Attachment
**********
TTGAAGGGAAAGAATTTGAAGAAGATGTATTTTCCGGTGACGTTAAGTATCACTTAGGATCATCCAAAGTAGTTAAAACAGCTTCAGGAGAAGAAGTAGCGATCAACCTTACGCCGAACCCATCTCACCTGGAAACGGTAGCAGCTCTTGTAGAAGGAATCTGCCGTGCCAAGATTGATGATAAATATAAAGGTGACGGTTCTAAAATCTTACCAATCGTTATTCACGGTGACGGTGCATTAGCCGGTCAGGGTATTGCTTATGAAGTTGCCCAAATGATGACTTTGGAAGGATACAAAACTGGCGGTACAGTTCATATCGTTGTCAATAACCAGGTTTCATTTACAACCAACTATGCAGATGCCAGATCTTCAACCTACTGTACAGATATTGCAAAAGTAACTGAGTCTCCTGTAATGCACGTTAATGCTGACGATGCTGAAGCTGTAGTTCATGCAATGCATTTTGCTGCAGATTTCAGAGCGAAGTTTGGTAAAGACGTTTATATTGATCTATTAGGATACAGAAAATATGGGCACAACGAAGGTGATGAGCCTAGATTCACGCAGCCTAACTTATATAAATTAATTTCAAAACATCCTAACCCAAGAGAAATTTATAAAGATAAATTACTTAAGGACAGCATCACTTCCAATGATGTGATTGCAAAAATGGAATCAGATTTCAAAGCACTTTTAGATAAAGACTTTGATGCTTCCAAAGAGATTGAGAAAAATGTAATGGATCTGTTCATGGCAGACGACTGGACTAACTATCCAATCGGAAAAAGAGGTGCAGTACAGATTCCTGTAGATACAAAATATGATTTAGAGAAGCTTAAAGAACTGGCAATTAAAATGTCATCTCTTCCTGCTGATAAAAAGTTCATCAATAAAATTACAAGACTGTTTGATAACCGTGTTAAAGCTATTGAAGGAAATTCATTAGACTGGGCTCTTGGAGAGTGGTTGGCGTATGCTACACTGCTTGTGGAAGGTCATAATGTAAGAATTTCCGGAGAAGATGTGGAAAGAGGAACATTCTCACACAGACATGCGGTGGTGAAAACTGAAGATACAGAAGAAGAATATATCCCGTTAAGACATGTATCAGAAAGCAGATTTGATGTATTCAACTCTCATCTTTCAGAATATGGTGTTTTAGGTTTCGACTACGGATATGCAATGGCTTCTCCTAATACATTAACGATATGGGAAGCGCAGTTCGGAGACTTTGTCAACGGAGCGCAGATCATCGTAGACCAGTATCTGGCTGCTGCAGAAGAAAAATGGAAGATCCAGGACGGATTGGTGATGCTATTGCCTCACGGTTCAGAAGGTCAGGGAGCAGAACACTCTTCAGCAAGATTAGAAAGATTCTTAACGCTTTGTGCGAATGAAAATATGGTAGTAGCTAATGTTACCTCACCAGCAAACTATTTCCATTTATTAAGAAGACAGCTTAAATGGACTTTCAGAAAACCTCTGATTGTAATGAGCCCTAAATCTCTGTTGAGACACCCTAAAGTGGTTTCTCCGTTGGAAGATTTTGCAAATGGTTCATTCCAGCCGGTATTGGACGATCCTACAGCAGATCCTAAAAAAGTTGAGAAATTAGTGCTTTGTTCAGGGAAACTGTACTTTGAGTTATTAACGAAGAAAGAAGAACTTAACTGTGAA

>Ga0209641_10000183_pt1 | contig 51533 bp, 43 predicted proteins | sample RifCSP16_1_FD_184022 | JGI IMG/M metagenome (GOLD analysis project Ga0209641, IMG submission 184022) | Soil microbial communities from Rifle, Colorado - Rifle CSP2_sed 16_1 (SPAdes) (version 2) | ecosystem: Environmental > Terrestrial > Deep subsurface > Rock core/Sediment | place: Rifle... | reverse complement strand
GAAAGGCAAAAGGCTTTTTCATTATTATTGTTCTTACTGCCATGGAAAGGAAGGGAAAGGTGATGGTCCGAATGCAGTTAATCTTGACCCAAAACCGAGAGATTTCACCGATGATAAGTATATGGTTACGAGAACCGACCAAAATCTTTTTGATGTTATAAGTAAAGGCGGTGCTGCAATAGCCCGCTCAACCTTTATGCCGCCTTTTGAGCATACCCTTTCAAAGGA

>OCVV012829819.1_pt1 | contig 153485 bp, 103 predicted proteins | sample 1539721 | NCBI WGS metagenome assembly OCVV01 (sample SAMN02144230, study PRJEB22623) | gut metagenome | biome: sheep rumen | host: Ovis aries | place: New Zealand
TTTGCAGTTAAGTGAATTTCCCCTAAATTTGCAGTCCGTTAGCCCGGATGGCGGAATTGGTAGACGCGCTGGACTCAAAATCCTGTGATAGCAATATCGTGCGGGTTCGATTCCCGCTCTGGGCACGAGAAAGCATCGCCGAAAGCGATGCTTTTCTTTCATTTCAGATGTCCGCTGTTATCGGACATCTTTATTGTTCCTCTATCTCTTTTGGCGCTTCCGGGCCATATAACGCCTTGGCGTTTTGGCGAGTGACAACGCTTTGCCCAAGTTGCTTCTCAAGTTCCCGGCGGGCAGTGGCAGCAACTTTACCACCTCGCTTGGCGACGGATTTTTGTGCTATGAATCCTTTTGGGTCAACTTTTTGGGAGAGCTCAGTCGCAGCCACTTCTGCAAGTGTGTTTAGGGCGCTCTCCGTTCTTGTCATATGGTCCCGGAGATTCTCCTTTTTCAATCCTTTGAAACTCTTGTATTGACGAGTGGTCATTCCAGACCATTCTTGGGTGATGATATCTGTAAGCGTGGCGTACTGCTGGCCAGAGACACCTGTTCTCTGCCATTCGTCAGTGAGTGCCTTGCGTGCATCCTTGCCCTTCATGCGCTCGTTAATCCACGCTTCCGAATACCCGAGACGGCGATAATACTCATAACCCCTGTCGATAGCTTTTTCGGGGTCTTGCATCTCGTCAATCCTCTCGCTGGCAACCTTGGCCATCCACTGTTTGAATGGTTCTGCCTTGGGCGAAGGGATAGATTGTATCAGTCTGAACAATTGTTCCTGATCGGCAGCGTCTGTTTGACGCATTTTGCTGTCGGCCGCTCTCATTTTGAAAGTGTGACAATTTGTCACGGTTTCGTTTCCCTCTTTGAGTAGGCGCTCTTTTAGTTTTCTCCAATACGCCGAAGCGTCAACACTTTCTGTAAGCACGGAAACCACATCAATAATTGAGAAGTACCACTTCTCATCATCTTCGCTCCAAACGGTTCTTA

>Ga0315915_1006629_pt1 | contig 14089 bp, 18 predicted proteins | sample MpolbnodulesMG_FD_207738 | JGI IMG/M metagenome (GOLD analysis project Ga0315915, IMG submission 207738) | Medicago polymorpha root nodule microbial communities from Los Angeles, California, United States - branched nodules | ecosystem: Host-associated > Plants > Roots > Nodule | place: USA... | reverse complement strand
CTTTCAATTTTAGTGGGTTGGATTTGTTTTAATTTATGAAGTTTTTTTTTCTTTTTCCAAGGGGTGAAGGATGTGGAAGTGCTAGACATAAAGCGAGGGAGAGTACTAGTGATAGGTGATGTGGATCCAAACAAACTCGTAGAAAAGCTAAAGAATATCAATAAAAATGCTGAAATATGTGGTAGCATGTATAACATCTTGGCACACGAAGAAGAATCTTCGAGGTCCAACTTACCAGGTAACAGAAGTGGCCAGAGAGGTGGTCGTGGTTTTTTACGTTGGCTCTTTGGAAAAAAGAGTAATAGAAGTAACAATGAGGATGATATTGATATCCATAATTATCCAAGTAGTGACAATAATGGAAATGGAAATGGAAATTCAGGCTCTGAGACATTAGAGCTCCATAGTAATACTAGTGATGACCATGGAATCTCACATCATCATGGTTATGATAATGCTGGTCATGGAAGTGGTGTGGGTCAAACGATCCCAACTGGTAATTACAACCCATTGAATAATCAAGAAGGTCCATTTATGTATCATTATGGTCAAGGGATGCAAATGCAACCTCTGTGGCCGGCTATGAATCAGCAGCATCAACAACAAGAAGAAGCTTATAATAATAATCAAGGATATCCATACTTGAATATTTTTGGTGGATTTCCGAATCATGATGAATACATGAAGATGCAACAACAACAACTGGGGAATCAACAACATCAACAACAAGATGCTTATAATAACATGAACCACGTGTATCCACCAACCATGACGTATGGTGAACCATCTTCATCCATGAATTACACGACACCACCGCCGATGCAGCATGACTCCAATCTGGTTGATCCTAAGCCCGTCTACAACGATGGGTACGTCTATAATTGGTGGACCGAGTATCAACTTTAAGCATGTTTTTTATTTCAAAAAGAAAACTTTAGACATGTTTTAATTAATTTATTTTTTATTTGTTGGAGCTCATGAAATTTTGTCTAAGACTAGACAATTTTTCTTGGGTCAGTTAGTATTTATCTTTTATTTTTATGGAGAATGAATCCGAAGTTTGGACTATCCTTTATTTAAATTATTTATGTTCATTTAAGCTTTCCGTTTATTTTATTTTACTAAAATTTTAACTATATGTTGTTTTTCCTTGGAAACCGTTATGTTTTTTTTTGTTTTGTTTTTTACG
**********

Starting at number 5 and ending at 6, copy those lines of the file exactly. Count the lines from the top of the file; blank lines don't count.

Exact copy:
TTTGCAGTTAAGTGAATTTCCCCTAAATTTGCAGTCCGTTAGCCCGGATGGCGGAATTGGTAGACGCGCTGGACTCAAAATCCTGTGATAGCAATATCGTGCGGGTTCGATTCCCGCTCTGGGCACGAGAAAGCATCGCCGAAAGCGATGCTTTTCTTTCATTTCAGATGTCCGCTGTTATCGGACATCTTTATTGTTCCTCTATCTCTTTTGGCGCTTCCGGGCCATATAACGCCTTGGCGTTTTGGCGAGTGACAACGCTTTGCCCAAGTTGCTTCTCAAGTTCCCGGCGGGCAGTGGCAGCAACTTTACCACCTCGCTTGGCGACGGATTTTTGTGCTATGAATCCTTTTGGGTCAACTTTTTGGGAGAGCTCAGTCGCAGCCACTTCTGCAAGTGTGTTTAGGGCGCTCTCCGTTCTTGTCATATGGTCCCGGAGATTCTCCTTTTTCAATCCTTTGAAACTCTTGTATTGACGAGTGGTCATTCCAGACCATTCTTGGGTGATGATATCTGTAAGCGTGGCGTACTGCTGGCCAGAGACACCTGTTCTCTGCCATTCGTCAGTGAGTGCCTTGCGTGCATCCTTGCCCTTCATGCGCTCGTTAATCCACGCTTCCGAATACCCGAGACGGCGATAATACTCATAACCCCTGTCGATAGCTTTTTCGGGGTCTTGCATCTCGTCAATCCTCTCGCTGGCAACCTTGGCCATCCACTGTTTGAATGGTTCTGCCTTGGGCGAAGGGATAGATTGTATCAGTCTGAACAATTGTTCCTGATCGGCAGCGTCTGTTTGACGCATTTTGCTGTCGGCCGCTCTCATTTTGAAAGTGTGACAATTTGTCACGGTTTCGTTTCCCTCTTTGAGTAGGCGCTCTTTTAGTTTTCTCCAATACGCCGAAGCGTCAACACTTTCTGTAAGCACGGAAACCACATCAATAATTGAGAAGTACCACTTCTCATCATCTTCGCTCCAAACGGTTCTTA

>Ga0315915_1006629_pt1 | contig 14089 bp, 18 predicted proteins | sample MpolbnodulesMG_FD_207738 | JGI IMG/M metagenome (GOLD analysis project Ga0315915, IMG submission 207738) | Medicago polymorpha root nodule microbial communities from Los Angeles, California, United States - branched nodules | ecosystem: Host-associated > Plants > Roots > Nodule | place: USA... | reverse complement strand